Tim and Sandra Kuepfer of Vancouver are among those doing their part to keep themselves and those in their neighbourhood safe during the current pandemic.
Sandra works at Swiss Bakery and routinely brings home extra artisanal bread loaves. Tim, who is the English pastor of Chinatown Peace Church in Vancouver, then takes the bread to the eight senior residents living in a single-occupancy residence near the church. The church purchased the building earlier this year as a place for housing and connecting with the neighbourhood in what they call a “living room for Chinatown.”
Masks are now required at the bakery, so Sandra sewed masks for Tim and herself.
“We didn’t buy any before the huge demand emptied the shelves, so now that wearing them is tentatively encouraged in more public settings, we also wear them to go grocery shopping,” she says.
Tim also thought it would be good to wear a mask for his brief trips into the seniors residence, to protect the vulnerable there.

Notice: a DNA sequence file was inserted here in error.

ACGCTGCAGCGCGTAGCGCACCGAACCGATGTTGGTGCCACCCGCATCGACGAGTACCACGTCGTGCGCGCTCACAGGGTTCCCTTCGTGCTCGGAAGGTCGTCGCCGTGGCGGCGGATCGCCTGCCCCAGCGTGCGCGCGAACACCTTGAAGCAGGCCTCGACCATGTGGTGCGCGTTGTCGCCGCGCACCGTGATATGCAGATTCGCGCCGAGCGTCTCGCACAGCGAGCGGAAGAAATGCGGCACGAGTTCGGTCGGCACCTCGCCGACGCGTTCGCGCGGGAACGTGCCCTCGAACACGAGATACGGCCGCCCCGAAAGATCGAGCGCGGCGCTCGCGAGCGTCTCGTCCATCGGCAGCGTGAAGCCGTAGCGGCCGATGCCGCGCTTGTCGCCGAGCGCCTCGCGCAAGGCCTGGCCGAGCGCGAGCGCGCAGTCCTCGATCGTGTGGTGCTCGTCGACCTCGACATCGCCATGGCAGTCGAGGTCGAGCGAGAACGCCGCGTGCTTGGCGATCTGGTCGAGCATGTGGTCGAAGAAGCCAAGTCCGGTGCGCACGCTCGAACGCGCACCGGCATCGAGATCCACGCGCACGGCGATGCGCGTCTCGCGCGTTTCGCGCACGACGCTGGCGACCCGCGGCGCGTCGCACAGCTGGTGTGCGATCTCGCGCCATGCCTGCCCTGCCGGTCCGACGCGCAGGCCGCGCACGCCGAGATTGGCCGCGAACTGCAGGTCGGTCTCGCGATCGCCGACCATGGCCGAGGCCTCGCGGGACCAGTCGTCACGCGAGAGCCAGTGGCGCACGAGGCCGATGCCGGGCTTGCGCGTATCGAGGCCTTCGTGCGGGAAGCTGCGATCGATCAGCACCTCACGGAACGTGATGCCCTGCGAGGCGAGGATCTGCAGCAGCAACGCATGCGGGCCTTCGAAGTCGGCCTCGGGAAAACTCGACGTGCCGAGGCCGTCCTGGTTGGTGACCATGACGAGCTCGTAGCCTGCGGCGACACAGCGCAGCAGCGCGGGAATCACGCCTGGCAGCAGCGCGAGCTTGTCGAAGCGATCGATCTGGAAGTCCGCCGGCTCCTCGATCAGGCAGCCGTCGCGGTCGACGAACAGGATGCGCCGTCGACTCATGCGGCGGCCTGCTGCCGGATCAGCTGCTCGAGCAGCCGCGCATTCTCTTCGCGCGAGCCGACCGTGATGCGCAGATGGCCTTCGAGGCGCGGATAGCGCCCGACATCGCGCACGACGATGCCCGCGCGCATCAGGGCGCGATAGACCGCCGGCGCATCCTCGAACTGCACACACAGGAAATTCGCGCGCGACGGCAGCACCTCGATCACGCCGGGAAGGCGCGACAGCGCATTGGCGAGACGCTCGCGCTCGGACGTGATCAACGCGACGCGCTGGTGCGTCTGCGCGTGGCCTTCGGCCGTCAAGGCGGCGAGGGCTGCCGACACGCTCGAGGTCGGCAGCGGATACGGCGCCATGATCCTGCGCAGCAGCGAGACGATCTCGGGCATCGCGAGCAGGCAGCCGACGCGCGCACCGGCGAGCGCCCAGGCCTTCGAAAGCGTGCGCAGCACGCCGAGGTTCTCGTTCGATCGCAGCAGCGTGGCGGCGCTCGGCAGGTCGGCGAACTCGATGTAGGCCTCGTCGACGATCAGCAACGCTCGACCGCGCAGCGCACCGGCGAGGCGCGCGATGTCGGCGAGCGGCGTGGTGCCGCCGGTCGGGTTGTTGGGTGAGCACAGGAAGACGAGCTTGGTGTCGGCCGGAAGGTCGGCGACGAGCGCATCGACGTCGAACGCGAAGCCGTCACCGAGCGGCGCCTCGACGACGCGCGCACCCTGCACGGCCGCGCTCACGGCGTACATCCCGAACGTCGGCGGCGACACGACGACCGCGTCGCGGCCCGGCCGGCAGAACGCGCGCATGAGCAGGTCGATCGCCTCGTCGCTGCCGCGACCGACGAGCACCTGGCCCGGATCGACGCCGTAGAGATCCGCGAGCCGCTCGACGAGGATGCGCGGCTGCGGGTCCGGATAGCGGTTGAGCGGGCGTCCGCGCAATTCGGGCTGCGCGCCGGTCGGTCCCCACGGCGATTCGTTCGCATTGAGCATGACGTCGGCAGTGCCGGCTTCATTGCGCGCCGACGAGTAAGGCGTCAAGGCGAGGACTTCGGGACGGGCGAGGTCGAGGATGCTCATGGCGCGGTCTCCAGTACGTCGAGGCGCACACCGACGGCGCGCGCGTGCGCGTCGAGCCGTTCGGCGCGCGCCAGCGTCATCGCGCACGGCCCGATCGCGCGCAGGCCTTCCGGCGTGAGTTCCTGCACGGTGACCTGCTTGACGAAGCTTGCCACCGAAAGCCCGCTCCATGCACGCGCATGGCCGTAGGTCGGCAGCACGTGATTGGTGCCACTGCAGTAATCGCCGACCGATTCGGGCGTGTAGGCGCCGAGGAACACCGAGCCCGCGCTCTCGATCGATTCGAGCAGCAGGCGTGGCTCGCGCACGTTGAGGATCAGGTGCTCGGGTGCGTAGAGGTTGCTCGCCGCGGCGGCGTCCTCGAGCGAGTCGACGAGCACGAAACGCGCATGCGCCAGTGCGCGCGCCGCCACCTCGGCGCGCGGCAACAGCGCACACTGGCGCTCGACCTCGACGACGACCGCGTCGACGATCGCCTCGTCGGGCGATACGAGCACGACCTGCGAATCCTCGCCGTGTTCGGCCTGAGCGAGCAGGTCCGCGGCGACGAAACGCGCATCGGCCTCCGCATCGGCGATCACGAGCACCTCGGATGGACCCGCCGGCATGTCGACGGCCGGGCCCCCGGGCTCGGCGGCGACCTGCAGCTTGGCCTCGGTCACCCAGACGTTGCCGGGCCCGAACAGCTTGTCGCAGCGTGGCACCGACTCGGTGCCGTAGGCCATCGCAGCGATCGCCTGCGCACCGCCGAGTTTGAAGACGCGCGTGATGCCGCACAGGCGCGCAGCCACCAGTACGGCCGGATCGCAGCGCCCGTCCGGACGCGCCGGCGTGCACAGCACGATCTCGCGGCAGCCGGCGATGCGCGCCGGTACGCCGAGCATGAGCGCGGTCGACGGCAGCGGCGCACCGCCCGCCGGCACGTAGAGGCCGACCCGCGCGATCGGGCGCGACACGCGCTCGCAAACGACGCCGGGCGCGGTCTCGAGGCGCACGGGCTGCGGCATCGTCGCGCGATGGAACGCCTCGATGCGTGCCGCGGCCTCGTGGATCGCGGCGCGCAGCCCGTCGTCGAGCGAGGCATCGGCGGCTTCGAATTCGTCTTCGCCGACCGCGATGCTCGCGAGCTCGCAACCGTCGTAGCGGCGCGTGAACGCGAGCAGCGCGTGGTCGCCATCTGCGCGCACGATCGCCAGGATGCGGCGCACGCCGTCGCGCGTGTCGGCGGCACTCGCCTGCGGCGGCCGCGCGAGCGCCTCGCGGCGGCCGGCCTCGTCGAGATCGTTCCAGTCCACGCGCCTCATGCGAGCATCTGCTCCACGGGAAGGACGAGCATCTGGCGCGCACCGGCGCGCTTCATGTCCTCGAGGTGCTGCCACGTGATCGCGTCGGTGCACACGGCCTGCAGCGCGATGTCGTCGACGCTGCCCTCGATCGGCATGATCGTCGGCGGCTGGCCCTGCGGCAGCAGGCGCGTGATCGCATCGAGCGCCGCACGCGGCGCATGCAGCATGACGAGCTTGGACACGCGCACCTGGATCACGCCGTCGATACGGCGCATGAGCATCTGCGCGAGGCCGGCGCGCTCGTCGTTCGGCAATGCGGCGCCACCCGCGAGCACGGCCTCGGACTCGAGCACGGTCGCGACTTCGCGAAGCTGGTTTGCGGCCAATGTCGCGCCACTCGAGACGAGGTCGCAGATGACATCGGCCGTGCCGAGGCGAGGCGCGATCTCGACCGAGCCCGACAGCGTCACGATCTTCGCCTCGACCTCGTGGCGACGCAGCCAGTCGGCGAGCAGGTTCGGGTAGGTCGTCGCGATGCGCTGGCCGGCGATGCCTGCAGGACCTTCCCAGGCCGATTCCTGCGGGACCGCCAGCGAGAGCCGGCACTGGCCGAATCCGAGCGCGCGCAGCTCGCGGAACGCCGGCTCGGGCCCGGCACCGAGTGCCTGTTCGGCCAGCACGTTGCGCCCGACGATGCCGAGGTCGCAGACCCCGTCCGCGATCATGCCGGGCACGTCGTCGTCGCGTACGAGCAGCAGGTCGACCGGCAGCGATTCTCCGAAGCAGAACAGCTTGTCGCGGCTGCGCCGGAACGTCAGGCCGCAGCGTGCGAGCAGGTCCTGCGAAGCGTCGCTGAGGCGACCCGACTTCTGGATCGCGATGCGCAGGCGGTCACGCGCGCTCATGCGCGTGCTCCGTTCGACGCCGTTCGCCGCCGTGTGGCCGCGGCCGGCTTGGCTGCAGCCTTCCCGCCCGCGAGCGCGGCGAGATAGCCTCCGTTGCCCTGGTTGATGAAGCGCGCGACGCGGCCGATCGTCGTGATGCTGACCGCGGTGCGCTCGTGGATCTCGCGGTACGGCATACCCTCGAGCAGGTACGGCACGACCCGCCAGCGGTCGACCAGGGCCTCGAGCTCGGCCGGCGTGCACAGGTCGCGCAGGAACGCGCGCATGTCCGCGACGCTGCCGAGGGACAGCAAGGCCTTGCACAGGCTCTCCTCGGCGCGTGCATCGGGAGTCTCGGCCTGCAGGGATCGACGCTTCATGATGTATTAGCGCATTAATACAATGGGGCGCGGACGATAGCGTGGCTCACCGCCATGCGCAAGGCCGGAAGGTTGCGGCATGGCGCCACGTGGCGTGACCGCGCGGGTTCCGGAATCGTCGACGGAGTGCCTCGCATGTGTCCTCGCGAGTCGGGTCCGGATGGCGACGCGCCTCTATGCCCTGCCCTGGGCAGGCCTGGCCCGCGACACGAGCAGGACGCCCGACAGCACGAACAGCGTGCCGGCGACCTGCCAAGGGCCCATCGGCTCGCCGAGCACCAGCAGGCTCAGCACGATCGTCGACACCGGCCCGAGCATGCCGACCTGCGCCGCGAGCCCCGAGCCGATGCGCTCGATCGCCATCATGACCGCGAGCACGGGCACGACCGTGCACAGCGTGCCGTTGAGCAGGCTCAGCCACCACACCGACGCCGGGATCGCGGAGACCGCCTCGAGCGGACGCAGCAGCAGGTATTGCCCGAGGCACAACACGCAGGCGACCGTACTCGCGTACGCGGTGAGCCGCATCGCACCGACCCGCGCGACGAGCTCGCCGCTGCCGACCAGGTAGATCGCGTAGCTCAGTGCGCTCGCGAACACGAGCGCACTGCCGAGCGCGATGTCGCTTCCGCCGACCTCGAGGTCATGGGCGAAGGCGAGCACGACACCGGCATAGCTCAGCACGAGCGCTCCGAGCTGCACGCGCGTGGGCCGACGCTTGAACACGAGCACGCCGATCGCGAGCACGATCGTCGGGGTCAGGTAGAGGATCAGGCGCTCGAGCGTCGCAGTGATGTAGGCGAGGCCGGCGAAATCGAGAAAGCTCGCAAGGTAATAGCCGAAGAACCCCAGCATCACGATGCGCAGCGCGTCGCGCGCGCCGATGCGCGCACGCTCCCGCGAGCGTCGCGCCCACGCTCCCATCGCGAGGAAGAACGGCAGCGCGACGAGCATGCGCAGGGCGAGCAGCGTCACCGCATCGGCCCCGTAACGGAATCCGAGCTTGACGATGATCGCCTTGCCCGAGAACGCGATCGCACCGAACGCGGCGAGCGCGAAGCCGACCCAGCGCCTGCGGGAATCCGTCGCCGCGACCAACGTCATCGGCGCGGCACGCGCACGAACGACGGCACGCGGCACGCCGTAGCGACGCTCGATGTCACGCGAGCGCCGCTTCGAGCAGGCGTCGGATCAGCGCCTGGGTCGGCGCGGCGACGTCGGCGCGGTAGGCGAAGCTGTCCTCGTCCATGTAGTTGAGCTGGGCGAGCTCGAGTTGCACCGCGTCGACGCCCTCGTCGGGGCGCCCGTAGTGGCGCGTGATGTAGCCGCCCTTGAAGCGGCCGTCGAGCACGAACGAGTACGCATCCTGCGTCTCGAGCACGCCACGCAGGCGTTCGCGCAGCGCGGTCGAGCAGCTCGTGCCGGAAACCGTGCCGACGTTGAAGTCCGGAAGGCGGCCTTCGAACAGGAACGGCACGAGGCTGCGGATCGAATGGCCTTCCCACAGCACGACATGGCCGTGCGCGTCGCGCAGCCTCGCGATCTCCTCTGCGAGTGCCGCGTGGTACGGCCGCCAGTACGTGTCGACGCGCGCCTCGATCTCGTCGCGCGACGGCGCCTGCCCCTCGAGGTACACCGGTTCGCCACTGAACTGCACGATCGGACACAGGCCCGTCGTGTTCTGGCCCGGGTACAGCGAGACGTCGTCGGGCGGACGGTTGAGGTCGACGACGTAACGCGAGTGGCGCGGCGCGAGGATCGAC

“Things are on hold as a result of COVID-19, but we are trying to care for the eight seniors who live on the second floor of the building,” he says. “We are in the process of trying to repair the leaky roof, add security to the front door and improve the cleanliness of the building. But we are also trying not to enter the building at this time more than absolutely necessary, in order to protect the residents from infection.”
The church plans to make the property not only a building where the congregation can meet on Sundays, but that can also be used on the other six days of the week as what Tim describes as “a Christian building for housing and connecting that’s much more focused outwardly on what Chinatown needs than on what we might think Chinatown Peace Church needs.”
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